Have you ever seen those “Draw This Again” challenges some artists do? They’ll take an old piece of art they did several years ago and redraw it to show how much they’ve improved over the years. Depending on how far back they go, the improvements could be minor—they practiced their shading and colouring, or have improved in the way they draw hair—or it can be staggering, as if two completely different people drew the art before you. It’s a way for the artist to show her fans—and herself—how she’s improved.
Some people can’t stand the idea of looking at old work. Even if you’re sitting in a room all by yourself, the embarrassment that comes with how bad at something you used to be is enough to drive you to burn that stuff rather than relive it. But looking back isn’t really a bad thing.
I’ve been rather nostalgic lately.
There was a period of time where I was in a group of very beginner writers back in high school. We had this whole established universe together, each of us writing stories for it, and sometimes characters from one story would appear in another. Entire arc would revolve around the cooperation of two groups. There was romance, drama, grand reveals, plucky heroes, and awe-inspiring villains.
Well, at the time there was. I look back to it now and I see a huge mess: plotlines that made no sense, romances that were unhealthy, characters with no more than two personality traits, convoluted “chosen one” destinies, villains who were villains for the sake of being evil and used some of the worst, most cliché names for their organizations. And the grammar. Oh, the grammar.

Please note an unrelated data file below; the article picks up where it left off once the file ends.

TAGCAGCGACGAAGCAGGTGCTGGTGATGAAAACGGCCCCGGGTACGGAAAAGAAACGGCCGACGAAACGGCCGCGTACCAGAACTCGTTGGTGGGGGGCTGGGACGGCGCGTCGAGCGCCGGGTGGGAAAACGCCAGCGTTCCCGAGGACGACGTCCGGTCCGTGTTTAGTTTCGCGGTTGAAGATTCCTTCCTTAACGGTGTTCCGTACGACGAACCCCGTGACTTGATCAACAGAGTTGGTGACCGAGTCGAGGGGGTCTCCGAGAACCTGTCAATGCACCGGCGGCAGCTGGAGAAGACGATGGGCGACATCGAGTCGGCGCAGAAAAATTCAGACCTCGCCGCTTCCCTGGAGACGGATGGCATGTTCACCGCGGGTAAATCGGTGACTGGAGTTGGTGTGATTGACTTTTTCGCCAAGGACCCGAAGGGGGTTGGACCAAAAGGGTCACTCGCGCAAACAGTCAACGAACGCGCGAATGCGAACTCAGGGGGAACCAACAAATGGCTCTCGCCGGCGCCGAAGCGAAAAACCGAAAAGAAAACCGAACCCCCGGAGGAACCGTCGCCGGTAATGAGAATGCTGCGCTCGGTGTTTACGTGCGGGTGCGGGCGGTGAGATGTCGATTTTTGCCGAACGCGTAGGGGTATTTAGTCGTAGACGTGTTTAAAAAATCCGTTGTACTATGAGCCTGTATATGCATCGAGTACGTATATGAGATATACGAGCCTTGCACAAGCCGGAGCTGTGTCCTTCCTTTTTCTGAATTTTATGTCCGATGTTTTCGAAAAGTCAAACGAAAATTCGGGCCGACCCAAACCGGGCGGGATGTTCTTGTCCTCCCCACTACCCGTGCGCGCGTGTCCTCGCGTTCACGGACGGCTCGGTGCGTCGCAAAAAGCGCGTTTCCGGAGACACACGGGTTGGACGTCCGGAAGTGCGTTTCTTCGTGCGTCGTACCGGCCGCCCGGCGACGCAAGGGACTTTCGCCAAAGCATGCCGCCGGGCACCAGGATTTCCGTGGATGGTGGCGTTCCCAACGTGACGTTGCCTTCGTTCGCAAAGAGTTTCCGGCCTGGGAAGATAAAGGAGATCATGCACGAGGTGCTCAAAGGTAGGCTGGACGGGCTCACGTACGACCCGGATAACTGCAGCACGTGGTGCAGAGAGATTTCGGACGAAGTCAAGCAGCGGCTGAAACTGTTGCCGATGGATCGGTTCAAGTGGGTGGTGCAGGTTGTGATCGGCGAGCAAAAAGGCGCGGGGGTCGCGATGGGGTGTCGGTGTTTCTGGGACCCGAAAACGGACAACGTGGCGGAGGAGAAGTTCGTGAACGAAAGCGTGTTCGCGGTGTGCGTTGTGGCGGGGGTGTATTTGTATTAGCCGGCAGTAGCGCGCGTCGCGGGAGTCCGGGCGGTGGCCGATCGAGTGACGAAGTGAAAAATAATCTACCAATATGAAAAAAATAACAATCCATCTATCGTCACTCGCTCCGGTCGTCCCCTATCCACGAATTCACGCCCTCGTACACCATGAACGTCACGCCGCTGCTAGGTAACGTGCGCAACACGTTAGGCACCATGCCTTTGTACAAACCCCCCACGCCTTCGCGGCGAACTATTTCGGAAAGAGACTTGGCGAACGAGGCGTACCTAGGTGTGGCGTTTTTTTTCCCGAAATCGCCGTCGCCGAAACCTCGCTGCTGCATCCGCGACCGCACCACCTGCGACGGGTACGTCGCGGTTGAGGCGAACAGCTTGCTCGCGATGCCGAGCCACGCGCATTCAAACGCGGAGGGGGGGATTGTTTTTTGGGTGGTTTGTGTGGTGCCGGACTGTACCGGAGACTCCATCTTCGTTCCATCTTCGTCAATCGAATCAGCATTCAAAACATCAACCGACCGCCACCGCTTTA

I was not a very good writer back then. I do not miss my terrible prose or my lack of grammatical skills or my inability to write believable characters. I look back on some of my old ideas and am appalled at how anyone could think they were good.
But I look fondly back on the interaction, and how excited we were to be sitting around discussing out characters and stories and offering each other encouragement, even if we secretly thought the other person was completely insane. Obviously, we weren’t the type to critique, or the type who really wanted to be critiqued.
And as much as it makes me cringe, I did go back and look at some of my old characters, and my old writing. I read through it, and slowly, piece by piece found little things. Ideas that, while not entirely thought out, were still decent. Characters who could be improved on. Little things that I could take and place into new stories. Better stories.
And sometimes the story itself wasn’t bad, just a little misguided.
So, maybe we writers should do our own challenge. A “Write This Again” challenge. Take that crappy short story you wrote in sixth grade. Expand on it. Rewrite it.
And when you’re done, take old and new and read them both.
It’s amazing how far you’ve come.